Until Saturday 25th November, 2017
Glancing at the cold, damp-stained walls of designer Steffi Wurster’s bleak open set, one would be forgiven for feeling maybe a little melancholic, though thanks to Andrew Upton’s dynamic and delicately crafted translation of Chekhov’s major play (first presented by the Sydney Theatre Company back in 2012 starring Upton’s wife, Cate Blanchett), now staged as part of HOME’s A Revolution Betrayed? season, we leave the theatre feeling strangely hopeful, with Upton unearthing a gentle warmth and intensity as he probes the themes of hope, perseverance and unrequited love.
Uncle Vanya centres around the friction that ensues when the elderly Professor Serebrayakov and his much younger second wife Yelena return to his late first wife’s rural country estate which has for many years been managed for him by his former brother in law, ‘Uncle’ Vanya, and his young daughter, Sonya.
Vanya is principally concerned with the ideas of fatalism and wasted life, exploring the complex threads that link the various characters, the paths that have led them to where they now find themselves, and the futures they might end up in, though despite their self-awareness and confessions of unrequited love, it soon becomes frustratingly clear that nothing can truly be resolved. It is an incredibly poignant piece that sees its principle characters trapped by their own constraints and limitations, though thankfully the fatalistic does gradually begin to outshine the nihilistic, and despite all the doom and gloom, there is some hope in the fact that we do all have the opportunity to control our paths, if only we make the right choices.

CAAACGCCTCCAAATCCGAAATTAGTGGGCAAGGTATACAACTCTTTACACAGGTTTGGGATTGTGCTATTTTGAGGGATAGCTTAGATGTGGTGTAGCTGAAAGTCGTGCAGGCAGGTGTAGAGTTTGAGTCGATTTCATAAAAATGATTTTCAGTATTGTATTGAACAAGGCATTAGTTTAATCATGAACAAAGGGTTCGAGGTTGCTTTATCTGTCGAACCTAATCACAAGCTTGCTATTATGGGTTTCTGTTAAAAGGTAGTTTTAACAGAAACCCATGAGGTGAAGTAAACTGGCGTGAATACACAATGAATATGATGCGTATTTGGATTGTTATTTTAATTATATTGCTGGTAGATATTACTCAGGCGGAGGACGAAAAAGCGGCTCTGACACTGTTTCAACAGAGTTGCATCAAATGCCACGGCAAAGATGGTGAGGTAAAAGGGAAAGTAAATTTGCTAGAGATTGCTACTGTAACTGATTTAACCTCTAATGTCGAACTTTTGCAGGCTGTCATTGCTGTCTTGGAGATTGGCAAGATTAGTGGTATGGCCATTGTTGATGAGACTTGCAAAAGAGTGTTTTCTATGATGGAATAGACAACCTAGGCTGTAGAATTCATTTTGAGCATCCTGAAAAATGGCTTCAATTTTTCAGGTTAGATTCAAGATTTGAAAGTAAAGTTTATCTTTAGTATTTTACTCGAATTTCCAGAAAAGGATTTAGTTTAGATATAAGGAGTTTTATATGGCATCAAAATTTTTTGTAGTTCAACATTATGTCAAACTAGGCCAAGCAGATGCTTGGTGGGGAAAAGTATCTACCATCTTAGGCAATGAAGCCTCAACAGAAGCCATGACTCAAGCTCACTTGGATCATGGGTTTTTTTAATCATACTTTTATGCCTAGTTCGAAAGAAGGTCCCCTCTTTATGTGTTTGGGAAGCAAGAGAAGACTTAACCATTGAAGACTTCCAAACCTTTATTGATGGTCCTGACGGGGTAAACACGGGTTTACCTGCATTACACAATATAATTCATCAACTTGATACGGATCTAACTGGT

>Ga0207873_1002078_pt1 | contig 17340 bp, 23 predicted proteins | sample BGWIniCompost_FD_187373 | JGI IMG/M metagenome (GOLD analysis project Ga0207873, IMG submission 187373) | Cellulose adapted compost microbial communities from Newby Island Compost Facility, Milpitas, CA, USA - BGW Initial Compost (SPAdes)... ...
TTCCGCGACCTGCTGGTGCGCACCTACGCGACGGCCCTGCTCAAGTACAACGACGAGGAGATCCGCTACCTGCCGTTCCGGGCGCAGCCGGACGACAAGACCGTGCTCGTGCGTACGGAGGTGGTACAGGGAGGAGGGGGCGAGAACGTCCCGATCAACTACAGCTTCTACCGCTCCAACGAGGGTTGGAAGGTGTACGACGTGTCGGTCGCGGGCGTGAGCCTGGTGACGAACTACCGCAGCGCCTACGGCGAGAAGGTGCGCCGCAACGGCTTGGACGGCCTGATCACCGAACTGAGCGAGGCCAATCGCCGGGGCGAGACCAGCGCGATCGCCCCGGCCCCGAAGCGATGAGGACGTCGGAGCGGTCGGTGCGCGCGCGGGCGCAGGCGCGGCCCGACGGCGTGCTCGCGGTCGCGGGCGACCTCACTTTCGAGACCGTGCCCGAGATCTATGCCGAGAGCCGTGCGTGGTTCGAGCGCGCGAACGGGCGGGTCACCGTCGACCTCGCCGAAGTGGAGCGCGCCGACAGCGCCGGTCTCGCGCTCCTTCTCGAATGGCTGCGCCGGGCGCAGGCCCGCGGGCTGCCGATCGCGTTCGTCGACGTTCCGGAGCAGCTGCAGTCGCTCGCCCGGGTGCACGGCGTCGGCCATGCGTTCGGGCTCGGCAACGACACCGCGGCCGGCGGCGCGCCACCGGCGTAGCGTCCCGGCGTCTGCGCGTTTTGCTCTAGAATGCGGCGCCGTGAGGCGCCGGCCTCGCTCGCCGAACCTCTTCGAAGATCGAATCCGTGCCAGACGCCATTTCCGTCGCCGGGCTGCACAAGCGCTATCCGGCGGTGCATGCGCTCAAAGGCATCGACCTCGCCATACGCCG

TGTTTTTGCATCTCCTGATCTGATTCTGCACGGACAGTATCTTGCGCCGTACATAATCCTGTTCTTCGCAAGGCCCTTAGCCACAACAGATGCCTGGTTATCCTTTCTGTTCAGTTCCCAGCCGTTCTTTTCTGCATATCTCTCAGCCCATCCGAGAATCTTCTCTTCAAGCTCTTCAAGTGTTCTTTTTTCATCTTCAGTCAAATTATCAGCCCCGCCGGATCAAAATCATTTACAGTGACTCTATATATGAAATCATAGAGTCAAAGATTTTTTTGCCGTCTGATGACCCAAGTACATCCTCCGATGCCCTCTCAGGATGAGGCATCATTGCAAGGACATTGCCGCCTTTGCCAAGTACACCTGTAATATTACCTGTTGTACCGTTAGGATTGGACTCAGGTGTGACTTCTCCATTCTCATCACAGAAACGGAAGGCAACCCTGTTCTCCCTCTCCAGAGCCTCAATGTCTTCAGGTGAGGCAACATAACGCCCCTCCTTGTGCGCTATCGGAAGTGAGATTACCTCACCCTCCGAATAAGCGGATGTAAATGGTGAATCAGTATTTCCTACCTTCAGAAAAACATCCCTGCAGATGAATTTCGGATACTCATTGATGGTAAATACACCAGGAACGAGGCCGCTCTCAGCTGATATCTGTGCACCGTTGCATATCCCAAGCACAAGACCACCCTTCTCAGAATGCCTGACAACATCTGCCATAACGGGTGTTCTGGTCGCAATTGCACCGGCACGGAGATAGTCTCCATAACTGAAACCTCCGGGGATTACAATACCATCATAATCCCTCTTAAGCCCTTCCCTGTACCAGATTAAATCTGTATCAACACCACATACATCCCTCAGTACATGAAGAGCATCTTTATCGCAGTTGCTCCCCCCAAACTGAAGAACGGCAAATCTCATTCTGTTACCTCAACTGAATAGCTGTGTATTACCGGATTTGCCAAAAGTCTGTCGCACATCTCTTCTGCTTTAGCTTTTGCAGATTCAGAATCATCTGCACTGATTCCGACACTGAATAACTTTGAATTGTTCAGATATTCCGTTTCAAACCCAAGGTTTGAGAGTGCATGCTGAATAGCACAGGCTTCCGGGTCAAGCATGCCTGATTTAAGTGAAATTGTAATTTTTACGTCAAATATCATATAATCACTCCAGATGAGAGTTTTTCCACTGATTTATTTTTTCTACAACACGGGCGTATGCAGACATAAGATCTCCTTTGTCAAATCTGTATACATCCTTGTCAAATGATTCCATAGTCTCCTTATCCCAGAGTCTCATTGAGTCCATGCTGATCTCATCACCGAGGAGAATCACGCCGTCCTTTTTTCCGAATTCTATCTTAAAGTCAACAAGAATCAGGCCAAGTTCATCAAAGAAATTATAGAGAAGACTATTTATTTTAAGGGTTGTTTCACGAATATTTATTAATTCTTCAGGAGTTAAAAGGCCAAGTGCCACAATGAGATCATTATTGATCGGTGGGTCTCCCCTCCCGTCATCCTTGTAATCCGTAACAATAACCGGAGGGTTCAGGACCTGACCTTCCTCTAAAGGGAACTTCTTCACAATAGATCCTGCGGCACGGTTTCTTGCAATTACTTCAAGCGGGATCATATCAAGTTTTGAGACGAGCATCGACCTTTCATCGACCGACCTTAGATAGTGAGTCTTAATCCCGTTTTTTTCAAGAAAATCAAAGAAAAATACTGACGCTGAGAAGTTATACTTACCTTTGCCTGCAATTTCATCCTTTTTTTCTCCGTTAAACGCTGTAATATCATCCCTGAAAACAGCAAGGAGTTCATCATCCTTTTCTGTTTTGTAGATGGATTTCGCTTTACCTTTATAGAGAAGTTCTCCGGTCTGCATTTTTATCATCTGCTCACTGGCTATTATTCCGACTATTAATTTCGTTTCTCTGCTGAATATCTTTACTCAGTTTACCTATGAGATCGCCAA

Similar to what Polly Findlay achieved with HOME’s production of Ghosts last year, director Walter Meierjohann employs his signature minimalist approach to conjure a world that feels vaguely familiar, yet distorted just enough to distinguish it from one we might recognise.
Though the pace does drop on occasion – and the production slightly too long – Meierjohann’s nuanced production is beautifully staged and carefully considered, making excellent use of the large, confining set to strengthen the core themes of invisible suffering and longing, as well as drawing out some much needed wit and comedy to effectively break the underlying heartache that fuels the drama.
Performances are exceptional across the board, though standouts are Nick Holder as the tragi-comic Vanya, David Fleeshman as Serebrayakov, Katie West as a naive and timid Sonya and Jason Merrells as the prescient and environmentally conscious Astrov, desperate to convince the others of the dangers of deforestation and climate change (clear proof that Chekhov was far ahead of the time).
Marc Tritschler’s superb score gives a further dimension to the bleak, stripped back tone of the production, with the self-playing piano haunting throughout.
Running Time: 2 hours and 40-minutes (approx.), including one 20-minute interval.
Final Performance at the HOME, Manchester: Saturday 25th November, 2017
For more information, and to book tickets, please Click Here.
Image: Nick Holder (Vanya) in Uncle Vanya, by Anton Chekhov, in a version by Andrew Upton, directed by Walter Meierjohann. Presented by HOME Manchester (Fri 3 – Sat 25 November 2017). Photo by Jonathan Keenan